Who doesn’t want to eat healthier, lose weight, put on muscle, and feel great? While it sounds fairly simple; eat a good diet, get some exercise, get some sleep, however, most people feel that they need to take supplements to “make up” for the things they lack or to speed the process along.
Is this necessary? Do you really need supplements to help you lose weight, bulk up or to have more energy?
No, not really. Worst of all, they can actually do you far more harm than good.
What The Feds Found
One large study performed by the federal government, found that supplements which were meant to either help you lose weight or gain muscle, (some of the biggest names out there too, such as Xenadrine and Hydroxycut) were the cause of more than 20,000 visits to hospital emergency rooms every year.
This is no joke. The Department of Justice has filed both criminal and civil enforcement actions against more than 100 manufacturers of these kinds of products.
The Problem with Protein Powders
Many young men consume protein powders as a means of building muscle and putting on weight. In fact, protein powders are one of the best selling supplements on the US market today.
No one is denying that protein is good for you. It is absolutely necessary for building muscles; however, most Americans already consume far too much protein. There is (in most cases) no lack of fish, meat, beans, nuts, tofu, and other types of protein in the average American diet.
To make things worse, many of these companies have been using cheap fillers in their protein powders, which mean you are paying a whole lot of money for very little protein.
Let’s not forget the homeopathic hype, such as pre-exercise drinks and energy bars. It has been shown again and again through scientific studies that homeopathic remedies do absolutely nothing. NOTHING. You might was well thrown your cash in the fire. The results will be the same.
One example was published in the very distinguished medical journal The Lancet, in 2005. This study confirmed hat diluting the active ingredient until there was literally nothing left to measure (which is what homeopathic remedies are) was every bit as effective as a sugar pill. This is just one example and there are literally hundreds more like it.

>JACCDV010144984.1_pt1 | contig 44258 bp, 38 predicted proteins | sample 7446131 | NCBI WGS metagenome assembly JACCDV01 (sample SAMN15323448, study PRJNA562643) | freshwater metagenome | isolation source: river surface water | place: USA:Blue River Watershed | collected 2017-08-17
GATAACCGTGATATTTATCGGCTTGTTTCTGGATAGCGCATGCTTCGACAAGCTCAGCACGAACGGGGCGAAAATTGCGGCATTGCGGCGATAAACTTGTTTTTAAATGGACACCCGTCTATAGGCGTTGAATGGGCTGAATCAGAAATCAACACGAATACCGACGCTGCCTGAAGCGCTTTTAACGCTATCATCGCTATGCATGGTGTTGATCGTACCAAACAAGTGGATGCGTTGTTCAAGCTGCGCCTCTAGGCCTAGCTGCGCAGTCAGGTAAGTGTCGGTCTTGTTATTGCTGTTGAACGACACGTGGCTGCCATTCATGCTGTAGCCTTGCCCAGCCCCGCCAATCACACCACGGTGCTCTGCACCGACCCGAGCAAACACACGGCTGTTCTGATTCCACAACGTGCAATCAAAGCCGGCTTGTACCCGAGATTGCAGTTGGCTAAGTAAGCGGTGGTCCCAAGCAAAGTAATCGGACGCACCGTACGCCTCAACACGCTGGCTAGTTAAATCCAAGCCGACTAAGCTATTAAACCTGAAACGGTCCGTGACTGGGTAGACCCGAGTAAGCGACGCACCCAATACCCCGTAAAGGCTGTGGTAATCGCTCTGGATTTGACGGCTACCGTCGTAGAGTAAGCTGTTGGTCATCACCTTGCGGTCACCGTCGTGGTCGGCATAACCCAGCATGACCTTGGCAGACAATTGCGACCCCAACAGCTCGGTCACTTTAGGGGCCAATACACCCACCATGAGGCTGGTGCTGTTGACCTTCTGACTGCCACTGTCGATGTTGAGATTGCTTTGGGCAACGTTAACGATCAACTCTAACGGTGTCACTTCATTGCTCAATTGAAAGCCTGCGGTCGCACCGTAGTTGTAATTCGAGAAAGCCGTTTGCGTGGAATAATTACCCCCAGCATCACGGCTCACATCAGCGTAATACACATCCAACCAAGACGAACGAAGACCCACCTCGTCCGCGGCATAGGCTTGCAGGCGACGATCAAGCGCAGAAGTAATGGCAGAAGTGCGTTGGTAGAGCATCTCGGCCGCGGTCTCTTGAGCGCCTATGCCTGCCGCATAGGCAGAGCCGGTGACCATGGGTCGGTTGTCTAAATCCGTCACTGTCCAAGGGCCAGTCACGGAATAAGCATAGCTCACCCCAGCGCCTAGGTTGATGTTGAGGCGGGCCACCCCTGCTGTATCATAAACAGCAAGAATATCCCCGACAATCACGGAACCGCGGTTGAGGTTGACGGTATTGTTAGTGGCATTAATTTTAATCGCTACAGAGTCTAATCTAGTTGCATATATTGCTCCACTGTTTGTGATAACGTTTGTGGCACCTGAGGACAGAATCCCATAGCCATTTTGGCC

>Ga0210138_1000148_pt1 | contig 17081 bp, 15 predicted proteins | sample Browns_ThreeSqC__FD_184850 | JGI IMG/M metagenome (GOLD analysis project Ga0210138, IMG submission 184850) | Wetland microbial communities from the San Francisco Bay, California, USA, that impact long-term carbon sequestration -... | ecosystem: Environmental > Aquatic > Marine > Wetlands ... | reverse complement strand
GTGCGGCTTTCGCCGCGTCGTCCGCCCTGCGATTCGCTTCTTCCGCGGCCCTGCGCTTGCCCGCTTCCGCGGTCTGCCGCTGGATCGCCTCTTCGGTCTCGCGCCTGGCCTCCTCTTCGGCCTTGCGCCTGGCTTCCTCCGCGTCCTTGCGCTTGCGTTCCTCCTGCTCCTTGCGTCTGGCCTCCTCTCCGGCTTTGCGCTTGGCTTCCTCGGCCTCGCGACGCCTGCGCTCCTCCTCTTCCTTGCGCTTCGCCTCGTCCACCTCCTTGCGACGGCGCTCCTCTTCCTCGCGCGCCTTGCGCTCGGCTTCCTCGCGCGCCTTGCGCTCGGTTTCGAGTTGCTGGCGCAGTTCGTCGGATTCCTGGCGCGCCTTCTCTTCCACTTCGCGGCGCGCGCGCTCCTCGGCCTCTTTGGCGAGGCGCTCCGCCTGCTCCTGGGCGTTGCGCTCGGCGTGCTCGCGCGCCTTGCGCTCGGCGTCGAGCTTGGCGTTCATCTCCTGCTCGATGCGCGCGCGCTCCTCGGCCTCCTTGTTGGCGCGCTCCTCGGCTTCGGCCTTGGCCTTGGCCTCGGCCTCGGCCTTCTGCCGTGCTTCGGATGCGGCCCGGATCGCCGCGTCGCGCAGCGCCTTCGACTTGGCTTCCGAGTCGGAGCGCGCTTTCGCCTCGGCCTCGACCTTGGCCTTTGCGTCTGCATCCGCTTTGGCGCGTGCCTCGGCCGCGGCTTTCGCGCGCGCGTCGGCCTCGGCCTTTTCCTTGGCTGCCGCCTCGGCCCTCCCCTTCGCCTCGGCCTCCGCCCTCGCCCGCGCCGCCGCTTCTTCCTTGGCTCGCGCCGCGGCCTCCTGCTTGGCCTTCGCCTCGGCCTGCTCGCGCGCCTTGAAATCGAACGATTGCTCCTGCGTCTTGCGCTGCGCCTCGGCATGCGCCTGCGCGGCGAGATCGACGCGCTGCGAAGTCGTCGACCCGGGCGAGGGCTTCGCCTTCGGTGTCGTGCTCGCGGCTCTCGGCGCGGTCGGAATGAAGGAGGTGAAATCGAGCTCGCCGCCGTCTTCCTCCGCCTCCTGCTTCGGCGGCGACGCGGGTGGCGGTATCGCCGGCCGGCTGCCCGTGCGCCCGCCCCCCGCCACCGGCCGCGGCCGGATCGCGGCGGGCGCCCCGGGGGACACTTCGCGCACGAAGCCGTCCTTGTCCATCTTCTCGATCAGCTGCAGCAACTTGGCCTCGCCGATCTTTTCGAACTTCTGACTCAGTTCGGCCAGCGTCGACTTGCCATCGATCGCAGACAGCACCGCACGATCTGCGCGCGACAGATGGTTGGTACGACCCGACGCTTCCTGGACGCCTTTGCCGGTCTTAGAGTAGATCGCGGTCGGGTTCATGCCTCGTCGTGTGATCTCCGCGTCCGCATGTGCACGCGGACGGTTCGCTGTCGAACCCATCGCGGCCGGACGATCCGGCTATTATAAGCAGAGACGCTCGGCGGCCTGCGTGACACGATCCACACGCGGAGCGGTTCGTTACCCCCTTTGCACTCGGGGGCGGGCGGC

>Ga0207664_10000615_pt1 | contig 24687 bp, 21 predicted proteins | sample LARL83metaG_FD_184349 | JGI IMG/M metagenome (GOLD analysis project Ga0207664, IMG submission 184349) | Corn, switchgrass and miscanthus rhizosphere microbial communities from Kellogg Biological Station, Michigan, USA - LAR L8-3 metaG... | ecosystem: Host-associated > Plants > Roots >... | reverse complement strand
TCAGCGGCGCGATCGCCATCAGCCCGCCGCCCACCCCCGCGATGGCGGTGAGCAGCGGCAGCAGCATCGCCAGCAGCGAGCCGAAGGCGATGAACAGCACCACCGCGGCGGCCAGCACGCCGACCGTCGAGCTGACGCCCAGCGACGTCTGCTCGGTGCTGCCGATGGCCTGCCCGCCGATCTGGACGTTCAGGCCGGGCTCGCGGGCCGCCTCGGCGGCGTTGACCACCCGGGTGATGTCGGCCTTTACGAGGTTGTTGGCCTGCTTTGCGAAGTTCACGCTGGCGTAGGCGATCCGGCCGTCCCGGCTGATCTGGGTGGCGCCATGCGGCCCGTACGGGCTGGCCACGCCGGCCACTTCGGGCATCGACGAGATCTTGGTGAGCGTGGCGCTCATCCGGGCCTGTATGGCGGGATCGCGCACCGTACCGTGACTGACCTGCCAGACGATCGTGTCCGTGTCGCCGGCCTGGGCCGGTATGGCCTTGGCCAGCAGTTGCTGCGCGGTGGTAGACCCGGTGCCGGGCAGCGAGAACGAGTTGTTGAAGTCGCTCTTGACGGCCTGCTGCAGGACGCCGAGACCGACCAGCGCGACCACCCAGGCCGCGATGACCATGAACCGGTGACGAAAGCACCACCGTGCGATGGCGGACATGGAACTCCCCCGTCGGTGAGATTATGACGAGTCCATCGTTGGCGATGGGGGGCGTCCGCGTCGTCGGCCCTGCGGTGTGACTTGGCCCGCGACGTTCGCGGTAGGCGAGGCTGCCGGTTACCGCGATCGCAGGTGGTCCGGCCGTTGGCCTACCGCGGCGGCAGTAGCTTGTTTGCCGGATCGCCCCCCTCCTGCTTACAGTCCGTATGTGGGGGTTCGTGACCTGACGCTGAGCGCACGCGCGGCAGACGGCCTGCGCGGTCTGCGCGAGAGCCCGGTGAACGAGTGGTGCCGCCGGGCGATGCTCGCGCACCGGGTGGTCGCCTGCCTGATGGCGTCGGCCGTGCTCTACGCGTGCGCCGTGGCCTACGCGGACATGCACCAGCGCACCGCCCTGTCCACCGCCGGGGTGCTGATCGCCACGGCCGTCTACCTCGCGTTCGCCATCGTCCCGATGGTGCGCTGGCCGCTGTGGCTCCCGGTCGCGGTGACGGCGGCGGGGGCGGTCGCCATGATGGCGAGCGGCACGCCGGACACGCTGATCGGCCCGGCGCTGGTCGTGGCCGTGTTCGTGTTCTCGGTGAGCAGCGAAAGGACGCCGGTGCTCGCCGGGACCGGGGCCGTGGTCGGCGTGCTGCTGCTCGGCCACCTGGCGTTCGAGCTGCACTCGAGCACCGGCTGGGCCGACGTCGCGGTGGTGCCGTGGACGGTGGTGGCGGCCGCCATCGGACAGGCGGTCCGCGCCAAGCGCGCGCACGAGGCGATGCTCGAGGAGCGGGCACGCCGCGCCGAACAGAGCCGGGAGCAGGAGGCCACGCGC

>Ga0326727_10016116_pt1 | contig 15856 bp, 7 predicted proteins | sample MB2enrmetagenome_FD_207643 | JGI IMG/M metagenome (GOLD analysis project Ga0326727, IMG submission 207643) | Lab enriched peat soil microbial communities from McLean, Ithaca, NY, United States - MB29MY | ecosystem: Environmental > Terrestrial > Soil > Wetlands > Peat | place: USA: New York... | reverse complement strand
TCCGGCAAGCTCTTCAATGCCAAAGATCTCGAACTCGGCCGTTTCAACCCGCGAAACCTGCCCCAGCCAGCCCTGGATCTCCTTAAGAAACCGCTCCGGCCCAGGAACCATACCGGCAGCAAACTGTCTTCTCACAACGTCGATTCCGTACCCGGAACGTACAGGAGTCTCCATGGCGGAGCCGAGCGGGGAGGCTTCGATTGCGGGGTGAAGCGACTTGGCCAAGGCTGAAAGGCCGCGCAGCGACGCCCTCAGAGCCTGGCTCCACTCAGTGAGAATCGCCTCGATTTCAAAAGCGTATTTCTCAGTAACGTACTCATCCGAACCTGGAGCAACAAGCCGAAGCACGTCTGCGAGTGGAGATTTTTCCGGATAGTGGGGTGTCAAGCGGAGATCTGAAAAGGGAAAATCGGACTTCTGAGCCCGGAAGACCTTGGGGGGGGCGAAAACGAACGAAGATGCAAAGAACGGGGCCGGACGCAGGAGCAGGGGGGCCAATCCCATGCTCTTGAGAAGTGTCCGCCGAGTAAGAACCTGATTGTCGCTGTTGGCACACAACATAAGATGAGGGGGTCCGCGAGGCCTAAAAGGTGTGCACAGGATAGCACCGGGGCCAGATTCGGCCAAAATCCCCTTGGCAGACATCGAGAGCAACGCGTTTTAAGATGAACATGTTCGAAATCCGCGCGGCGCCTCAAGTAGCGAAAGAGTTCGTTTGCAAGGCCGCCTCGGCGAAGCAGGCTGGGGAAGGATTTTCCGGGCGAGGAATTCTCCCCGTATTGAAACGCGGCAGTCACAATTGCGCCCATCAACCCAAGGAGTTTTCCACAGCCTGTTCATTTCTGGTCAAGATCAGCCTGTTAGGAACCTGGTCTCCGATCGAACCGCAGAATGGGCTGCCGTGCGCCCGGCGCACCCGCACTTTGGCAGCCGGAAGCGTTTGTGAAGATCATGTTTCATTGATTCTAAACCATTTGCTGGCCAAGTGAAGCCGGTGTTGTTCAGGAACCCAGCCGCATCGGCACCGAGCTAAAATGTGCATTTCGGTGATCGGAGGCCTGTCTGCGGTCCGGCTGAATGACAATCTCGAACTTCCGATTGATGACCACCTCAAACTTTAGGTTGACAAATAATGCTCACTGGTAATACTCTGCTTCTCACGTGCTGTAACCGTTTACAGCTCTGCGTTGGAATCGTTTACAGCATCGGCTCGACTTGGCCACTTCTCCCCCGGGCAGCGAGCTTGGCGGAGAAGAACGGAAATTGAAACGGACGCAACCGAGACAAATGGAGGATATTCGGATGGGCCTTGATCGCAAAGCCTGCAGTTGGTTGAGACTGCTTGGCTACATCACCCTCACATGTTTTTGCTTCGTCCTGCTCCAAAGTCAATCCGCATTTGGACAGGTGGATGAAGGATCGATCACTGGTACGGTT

The Most Dangerous
Workout boosters are perhaps the most dangerous of the bunch. With names like Oxy Elite Pro or Jack3D, they sound super cool, don’t they? These supplements promise to increase oxygen to the body, increasing your ability to exercise.
After two soldiers who used Jack3D died, the active ingredient in this supplement was found to be DMAA (dimethylamylamine) a plant compound that is known to contract the blood vessels, increasing blood pressure to dangerous levels.
The makers of Oxy Elite Pro have had indictments made against them for claiming that their product contained natural plant extracts, when the truth was that it contained synthetic stimulates imported from China. The indictment claims that several people have suffered from liver damage and that at least one death was linked to this supplement. Oxy Elite Pro has been recalled and removed from stores.
Creatine or Meat
Don’t waste your money on creatine supplements. Your body naturally makes this whenever you eat meat. Opt for a steak dinner once or twice a week if you want to improve the output of energy from muscles.
What About Zinc?
When you feel a cold coming on, it is perfectly OK to take small amounts of zinc (no more than 11mgs for the average adult) can help to interfere with the replication of the bug that is responsible for the common cold, rhinovirus. Studies show that people who take zinc lozenges or supplements have shorter colds and far less severe symptoms than those who do not.
Last But Not Least: Weight Loss Supplements
All these supplements, whether they are powders, bars, or pills, that claim to help you slim down, are definitely not worth your money. Almost all of these supplements contain things like caffeine (which you can get pretty cheaply from a few cups of Joe) and herbal extracts such as wild mint, wild olive, or cumin. There are no studies showing that these supplements work. None. Save your dough.
Oh, and those green coffee extracts? Complete bunk. There was only one study and it was retracted after it was discovered that the entire study was funded by and monitored by the company who makes this stuff.
Green tea extracts or drinking green tea has been found to have some health benefits, but don’t think that drinking a cup a day is enough to prevent cancer. Almost all studies show that green tea is most effective when you drink 5 to 6 cups of freshly brewed tea each day.
Your best bet continues to be the boring stuff you have heard over and over. Eat a plant based; varied diet, get 7 to 9 hours of sleep each night and get at least 30 minutes of exercise most days of the week.